As of 18th Apr, it is still not accepted. But good to know it is correct! phew...
Why it tells me that I am wrong if i submit they instead of you.. because Sie is also they?!
So, the possibilities for this sentence are either:
"Will you hire her?"
"Will you hire them?"
This is because Sie with a capital letter in the middle of the sentence is unambiguous and can only mean "you". The lowercase sie that follows doesn't conjugate with any verb, so you don't know if it means "her" or "them".
If you had this question as a listening exercise, however, each Sie/sie you hear would be ambiguous. In this situation, the following should also be accepted:
"Will they hire her?"
"Will they hire them?"
"Will they hire you?"
In the listening exercise, it still cannot be "Will she hire them/her?" because that would require wird instead of werden (the verb conjugates to the subject, in nominative case). Additionally, it can't be "Will you hire you?" because that's nonsensical. The slightly better equivalent "Will you hire yourself?" is also expressed differently in German (Werden Sie sich einstellen?).
sie = "she"
sie = "they"
Sie = "you"
sie = "her"
sie = "them"
Sie = "you"
I turned off listening exercises a while ago, but does Duolingo really not ask for learners to hear a German sentence and write it in English? That seems like it would be a useful skill...
The formal you is Sie (capitalized); "they" is sie (lower case). The only time it's ambiguous is at the beginning of a sentence.
Why is it that dictionaries mostly list "einstellen" as "to adjust or tune", and not "to hire"? Is "einstellen" often used in everyday German in this way? Thanks in advance
I said "Wirst du sie einstellen" & it marked it as wrong and said it should be "anstellen". But now they are back to using "einstellen". What is the difference between the two & why was my original translation wrong?
Hi I do not know Why one of the meaning of This word ,,Einstellen=stop,,//Why?Thanks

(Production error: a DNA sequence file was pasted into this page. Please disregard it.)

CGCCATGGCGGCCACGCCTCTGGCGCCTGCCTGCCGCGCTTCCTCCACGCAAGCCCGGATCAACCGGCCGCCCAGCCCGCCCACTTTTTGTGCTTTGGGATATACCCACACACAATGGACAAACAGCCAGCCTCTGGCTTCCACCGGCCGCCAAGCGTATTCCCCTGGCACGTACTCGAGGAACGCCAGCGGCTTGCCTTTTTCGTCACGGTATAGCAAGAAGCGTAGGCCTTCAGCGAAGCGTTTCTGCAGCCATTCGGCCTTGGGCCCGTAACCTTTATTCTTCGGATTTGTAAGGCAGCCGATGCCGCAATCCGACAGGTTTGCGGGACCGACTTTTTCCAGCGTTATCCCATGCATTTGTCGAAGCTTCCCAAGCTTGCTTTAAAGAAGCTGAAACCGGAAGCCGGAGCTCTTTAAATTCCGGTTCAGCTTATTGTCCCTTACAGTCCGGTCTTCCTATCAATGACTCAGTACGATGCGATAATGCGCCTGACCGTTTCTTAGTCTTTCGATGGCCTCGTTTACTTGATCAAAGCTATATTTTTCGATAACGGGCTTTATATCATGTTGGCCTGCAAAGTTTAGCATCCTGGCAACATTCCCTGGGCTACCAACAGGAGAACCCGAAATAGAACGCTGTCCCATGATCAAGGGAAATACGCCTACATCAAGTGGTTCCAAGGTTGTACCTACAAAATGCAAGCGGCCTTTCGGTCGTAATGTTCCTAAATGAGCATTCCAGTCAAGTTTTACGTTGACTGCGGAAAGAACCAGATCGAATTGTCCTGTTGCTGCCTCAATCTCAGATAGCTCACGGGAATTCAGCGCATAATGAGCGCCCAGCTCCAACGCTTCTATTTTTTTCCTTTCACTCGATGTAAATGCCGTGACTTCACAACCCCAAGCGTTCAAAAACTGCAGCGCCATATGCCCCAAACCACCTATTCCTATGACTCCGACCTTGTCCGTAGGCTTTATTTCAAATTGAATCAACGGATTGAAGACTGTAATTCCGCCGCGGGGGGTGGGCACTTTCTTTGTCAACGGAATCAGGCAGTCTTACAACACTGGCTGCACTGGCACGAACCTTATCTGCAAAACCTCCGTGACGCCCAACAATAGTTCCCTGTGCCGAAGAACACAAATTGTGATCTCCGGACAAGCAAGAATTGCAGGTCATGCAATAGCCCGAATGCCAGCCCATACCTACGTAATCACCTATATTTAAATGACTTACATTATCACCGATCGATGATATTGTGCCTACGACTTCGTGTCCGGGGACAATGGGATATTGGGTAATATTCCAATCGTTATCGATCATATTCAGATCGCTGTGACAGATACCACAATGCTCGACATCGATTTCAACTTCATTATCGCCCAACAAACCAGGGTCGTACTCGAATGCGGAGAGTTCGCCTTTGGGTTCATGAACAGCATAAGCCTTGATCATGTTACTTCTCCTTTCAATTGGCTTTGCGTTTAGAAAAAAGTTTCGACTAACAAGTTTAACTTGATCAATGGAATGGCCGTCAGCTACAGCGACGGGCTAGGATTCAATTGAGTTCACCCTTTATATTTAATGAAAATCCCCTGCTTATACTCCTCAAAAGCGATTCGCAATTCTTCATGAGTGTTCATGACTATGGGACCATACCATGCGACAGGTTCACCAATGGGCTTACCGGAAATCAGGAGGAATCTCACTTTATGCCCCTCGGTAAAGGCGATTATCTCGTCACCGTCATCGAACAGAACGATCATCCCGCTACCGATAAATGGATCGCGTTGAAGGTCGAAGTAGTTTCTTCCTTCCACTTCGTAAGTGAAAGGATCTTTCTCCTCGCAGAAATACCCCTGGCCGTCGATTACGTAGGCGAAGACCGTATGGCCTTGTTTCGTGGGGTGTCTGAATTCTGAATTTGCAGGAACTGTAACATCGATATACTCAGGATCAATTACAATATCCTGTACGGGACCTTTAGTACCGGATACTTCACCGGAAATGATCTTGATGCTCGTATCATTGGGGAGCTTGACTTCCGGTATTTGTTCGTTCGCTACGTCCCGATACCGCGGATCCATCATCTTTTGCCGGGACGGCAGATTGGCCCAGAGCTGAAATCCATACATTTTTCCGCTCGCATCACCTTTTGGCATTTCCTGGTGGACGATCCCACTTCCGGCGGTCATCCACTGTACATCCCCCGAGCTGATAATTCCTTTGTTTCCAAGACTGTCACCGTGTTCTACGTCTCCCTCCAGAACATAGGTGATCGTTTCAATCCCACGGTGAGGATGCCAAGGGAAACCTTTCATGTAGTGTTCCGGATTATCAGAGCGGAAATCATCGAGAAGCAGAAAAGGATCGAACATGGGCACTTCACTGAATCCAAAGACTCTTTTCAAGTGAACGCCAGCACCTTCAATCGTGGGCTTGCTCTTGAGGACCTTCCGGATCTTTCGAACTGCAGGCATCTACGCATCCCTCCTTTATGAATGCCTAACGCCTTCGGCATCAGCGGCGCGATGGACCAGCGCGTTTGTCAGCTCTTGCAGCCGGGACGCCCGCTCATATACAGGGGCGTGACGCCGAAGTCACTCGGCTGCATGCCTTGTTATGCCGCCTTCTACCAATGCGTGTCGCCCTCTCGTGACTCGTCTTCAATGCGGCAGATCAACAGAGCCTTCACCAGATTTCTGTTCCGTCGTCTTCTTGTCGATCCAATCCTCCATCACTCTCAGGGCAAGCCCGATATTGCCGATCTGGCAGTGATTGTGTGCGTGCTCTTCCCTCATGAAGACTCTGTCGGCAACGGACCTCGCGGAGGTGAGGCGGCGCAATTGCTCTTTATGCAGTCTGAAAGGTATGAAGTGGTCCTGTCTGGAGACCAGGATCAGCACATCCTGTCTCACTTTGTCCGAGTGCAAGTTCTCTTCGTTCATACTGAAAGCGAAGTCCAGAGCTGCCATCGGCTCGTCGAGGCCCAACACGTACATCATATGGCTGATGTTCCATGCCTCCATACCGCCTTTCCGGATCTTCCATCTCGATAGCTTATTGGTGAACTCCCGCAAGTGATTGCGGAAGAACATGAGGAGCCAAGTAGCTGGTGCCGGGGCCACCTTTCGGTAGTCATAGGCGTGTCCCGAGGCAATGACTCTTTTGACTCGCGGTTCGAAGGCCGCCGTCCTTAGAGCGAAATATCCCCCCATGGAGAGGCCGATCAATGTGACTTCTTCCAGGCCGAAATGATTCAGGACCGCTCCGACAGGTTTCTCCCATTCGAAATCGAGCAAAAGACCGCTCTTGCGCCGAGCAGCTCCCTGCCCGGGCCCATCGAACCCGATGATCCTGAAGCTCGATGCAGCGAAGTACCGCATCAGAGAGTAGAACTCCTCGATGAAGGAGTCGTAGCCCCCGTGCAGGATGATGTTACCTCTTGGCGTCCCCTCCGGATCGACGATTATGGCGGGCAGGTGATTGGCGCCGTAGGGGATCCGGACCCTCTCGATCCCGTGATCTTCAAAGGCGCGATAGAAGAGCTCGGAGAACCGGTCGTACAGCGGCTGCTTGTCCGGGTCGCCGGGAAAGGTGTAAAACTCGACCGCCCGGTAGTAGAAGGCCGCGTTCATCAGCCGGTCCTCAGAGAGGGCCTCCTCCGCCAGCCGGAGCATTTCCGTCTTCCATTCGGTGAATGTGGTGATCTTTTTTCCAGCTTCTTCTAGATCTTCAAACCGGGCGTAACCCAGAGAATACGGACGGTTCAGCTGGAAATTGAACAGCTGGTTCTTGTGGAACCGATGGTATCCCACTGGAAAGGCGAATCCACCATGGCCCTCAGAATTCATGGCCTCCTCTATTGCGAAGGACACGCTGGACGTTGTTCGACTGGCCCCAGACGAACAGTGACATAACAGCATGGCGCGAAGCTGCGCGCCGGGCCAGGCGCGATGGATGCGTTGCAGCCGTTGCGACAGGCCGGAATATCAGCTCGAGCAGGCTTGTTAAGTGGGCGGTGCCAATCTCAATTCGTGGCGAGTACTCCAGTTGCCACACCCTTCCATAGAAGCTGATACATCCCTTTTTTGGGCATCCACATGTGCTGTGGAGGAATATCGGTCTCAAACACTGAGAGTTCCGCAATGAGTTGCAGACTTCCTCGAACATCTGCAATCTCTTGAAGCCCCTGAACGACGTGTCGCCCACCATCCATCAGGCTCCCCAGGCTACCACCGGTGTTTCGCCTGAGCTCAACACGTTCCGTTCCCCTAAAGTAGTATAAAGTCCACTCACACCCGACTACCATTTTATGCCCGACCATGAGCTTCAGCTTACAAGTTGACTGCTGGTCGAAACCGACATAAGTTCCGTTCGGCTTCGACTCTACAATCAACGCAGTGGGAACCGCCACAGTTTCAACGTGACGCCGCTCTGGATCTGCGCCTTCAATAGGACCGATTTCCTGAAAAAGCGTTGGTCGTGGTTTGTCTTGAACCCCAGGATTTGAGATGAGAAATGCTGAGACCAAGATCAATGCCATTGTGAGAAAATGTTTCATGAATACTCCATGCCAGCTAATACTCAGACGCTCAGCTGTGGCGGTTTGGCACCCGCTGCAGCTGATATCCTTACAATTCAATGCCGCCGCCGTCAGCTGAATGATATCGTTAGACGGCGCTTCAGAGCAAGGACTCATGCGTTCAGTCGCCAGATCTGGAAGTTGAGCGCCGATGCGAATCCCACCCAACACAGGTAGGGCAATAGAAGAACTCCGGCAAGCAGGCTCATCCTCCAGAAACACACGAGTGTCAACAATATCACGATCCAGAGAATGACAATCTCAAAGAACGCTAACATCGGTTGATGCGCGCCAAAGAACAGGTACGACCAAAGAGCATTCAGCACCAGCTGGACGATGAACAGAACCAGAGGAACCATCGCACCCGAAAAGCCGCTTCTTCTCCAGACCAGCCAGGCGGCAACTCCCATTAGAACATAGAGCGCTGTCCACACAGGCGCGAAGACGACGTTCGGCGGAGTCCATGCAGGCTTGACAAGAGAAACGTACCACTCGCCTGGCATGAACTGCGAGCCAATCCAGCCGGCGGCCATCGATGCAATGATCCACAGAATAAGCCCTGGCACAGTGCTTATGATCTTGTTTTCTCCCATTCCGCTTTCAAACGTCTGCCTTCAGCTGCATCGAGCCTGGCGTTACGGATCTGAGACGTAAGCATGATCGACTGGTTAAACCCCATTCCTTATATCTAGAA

Hello Dear Mizinamo /Thanks for your reply I read it ,the first and most important meaning of "Einetellen"is best described(not translated)by the word to 'adjust,....Have a good time //Thanks
I used "Will you appoint her" and it was wrong.... It is the same to me, even better
But you do appoint someone in a job for compesation. I think appoint should be accepted.
This might be a silly question, but why is "her" in this sentence "sie," and not "ihr?"
Because it's the direct object here, the one directly affected by the action einstellen (hire), so it is in the accusative case: sie.
ihr would be the dative case.
English used to have separate dative and accusative cases as well, but they fell together into one "objective" case, often using the form of the dative case -- hence English "him, her, whom" look similar to German dative ihm, ihr, wem with the -m or -r ending, rather than to German accusative ihn, sie, wen.
Oh I see! That makes a lot of sense! Thank you!! I still trip up a lot on cases and grammar.
And thank you for the small language /history lesson! I absolutely love that stuff. One of the reasons I started learning German is that I liked seeing the way similar languages branched off.
I gave 'Will you employ her' and it was marked wrong. Am I missing a nuance?
Whenever you feel your answer is correct, you need to report that "my answer should be accepted", using the report button. You will then receive a confirmation email, stating that your answer has now been added into the database.
I did report it. Have never received a confirmation email when I've flagged stuff though. No, I was posting here in case I'd missed something on which people would be able to enlighten me.
Ok, cool. It's not impossible that I made some kind of stupid spelling mistake, although I do try to double-check before kicking up a fuss. Anyway, good to know it's not entirely incorrect- cheers.
Will you prepare them? He could be a trainer/coach who has to prepare a team for the opponents and winning the cup.